THE BIG BUS (Paramoount; Director – James Frawley) Pre-dating Airplane! By almost four years was this comedy that can be known as truly the first spoof of disaster movies. The film tells the story of the trials and tribulations of both passengers and crew aboard a gigantic passenger bus that could easily be described as nicer than some people’s homes. The large cast includes Joseph Bologna, Stockard Channing, John Beck, Sally Kellerman, Larry Hagman and many others. The film, more of a miss than a hit in its comedic targets, was critically dismissed and a failure at the box office.
THE BINGO LONG TRAVELLING ALL-STARS AND MOTOR KINGS (Universal; Director – John Badham) This comedic sports film tells the story of Bingo Long (Billy Dee Williams), a Negro League player who, sick of the way he is treated by ownership, begins hand picking other Negro League players and takes the group on the road in the Midwest playing local teams – all in the hopes they can break the color barrier and join the still segregated Major Leagues. James Earl Jones and Richard Pryor co-star in this highly entertaining look at sports and racism through the eyes of lighter material. Critical reaction was strong but the film was a box office disappointment.
BUFFALO BILL AND THE INDIANS (United Artists; Director – Robert Altman) Director Altman’s first effort following his masterpiece Nashville proved that, like The Missouri Breaks which you read about below, audiences did not turn out for Westerns no matter how good the cast unless that cast was headed by Clint Eastwood. Paul Newman headed the huge cast as Buffalo Bill in Altman’s skewering of heroism in the old West much like he skewered heroism in war in MASH. The large cast also featured Burt Lancaster, Harvey Keitel, Joel Grey, Geraldine Chaplin and Shelly Duvall. Like many of Altman’s films this was an ensemble with episodic glances at each of the characters. Critical reaction was sharply divided (some called it a “masterpiece” while others referred to it as a “disaster.”) and the film was a huge flop at the box office.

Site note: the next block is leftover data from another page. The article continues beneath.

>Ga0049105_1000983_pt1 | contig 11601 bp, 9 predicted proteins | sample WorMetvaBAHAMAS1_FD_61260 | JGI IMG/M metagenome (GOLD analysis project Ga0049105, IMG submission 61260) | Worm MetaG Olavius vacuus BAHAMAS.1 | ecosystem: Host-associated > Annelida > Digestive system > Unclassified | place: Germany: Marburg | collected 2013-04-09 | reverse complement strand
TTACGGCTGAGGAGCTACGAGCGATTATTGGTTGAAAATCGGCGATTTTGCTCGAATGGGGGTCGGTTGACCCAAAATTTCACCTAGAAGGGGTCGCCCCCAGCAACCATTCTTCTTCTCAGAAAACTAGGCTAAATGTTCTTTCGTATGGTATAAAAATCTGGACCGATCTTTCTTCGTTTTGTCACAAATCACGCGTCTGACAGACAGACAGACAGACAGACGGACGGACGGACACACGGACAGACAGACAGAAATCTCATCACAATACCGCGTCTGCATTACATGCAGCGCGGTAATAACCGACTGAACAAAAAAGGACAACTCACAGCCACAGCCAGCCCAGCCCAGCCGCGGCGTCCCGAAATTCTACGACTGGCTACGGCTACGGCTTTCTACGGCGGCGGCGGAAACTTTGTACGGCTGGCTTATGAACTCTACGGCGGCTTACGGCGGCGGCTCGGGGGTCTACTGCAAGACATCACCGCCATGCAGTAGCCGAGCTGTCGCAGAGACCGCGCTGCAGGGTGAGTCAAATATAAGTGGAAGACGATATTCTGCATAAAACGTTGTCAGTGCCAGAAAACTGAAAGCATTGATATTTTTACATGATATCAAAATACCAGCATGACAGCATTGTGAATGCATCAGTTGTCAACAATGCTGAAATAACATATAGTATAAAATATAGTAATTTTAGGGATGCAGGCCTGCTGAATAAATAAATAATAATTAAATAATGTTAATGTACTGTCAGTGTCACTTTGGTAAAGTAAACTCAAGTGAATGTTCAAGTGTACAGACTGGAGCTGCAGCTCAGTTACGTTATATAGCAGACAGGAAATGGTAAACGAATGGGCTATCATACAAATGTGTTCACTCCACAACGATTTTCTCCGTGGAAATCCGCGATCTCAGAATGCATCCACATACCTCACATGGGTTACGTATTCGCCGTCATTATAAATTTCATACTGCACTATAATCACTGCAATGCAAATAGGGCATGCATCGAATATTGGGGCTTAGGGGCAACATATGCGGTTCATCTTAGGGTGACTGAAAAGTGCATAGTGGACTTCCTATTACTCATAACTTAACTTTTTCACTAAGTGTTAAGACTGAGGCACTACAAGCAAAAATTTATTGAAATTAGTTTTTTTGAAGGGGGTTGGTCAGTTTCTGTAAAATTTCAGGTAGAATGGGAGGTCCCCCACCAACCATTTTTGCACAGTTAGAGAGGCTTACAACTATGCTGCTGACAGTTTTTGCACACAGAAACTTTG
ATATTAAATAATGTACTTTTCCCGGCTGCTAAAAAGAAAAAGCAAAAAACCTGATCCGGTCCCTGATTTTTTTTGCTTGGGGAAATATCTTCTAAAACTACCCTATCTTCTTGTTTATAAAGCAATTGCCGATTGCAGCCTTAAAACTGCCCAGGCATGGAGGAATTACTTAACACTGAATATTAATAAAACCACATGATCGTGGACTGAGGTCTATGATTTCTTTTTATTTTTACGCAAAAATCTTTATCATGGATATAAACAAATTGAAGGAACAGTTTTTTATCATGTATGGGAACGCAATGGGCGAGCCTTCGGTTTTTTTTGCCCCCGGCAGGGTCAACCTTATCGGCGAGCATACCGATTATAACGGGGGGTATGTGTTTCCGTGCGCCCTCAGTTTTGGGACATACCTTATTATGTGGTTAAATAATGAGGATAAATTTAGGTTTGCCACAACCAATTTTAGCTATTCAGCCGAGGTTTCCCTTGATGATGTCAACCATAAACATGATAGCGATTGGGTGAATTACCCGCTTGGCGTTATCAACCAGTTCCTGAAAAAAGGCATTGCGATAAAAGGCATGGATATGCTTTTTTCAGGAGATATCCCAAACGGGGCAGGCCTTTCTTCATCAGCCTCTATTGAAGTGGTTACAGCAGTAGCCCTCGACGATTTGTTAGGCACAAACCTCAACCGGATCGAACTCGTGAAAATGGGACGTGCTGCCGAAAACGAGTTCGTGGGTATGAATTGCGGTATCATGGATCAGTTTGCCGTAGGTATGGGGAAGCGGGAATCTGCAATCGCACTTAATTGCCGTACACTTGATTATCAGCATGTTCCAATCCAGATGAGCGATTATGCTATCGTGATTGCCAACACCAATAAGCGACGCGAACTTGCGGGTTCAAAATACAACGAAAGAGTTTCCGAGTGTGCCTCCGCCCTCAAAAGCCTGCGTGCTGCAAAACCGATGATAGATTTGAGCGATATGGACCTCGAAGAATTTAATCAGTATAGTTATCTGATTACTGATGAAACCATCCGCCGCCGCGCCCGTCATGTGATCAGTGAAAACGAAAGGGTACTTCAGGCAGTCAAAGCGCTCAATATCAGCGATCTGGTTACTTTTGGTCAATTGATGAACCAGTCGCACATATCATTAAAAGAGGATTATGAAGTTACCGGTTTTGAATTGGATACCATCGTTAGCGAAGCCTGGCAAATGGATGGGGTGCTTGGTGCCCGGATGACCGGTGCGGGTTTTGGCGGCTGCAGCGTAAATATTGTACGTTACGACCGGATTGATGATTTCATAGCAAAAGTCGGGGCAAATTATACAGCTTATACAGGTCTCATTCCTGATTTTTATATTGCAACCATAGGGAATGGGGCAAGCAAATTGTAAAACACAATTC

DRIVE-IN (Columbia; Director – Rod Amateau) Not surprisingly this was another of the so called “Southern comedies” of the era made for the drive-in crowd that tells the tale of a group of people who go to the drive-in one night. Also featured is repeated looks at the main feature called Disaster 76, which just happens to turn out to be much funnier than the main action in the film. There is plenty of shenanigans, necking, drinking and even a couple of idiots plotting to rob the drive-in. It’s a simple but sometimes fun little comedy. Critical reaction was weak but it was a mild hit at the box office.